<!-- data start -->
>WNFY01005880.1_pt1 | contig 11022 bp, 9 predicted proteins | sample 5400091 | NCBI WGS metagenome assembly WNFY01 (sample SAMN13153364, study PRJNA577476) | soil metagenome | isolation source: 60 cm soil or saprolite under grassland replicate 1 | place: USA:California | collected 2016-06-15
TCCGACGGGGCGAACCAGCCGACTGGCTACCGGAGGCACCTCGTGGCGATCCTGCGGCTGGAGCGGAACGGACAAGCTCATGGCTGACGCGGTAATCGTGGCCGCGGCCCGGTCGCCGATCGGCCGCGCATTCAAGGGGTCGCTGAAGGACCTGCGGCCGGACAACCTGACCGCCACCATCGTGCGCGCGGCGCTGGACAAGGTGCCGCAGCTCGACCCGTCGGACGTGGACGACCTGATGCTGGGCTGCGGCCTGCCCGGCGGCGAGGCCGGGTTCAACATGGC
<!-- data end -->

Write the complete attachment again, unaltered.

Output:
>WNFY01005880.1_pt1 | contig 11022 bp, 9 predicted proteins | sample 5400091 | NCBI WGS metagenome assembly WNFY01 (sample SAMN13153364, study PRJNA577476) | soil metagenome | isolation source: 60 cm soil or saprolite under grassland replicate 1 | place: USA:California | collected 2016-06-15
TCCGACGGGGCGAACCAGCCGACTGGCTACCGGAGGCACCTCGTGGCGATCCTGCGGCTGGAGCGGAACGGACAAGCTCATGGCTGACGCGGTAATCGTGGCCGCGGCCCGGTCGCCGATCGGCCGCGCATTCAAGGGGTCGCTGAAGGACCTGCGGCCGGACAACCTGACCGCCACCATCGTGCGCGCGGCGCTGGACAAGGTGCCGCAGCTCGACCCGTCGGACGTGGACGACCTGATGCTGGGCTGCGGCCTGCCCGGCGGCGAGGCCGGGTTCAACATGGC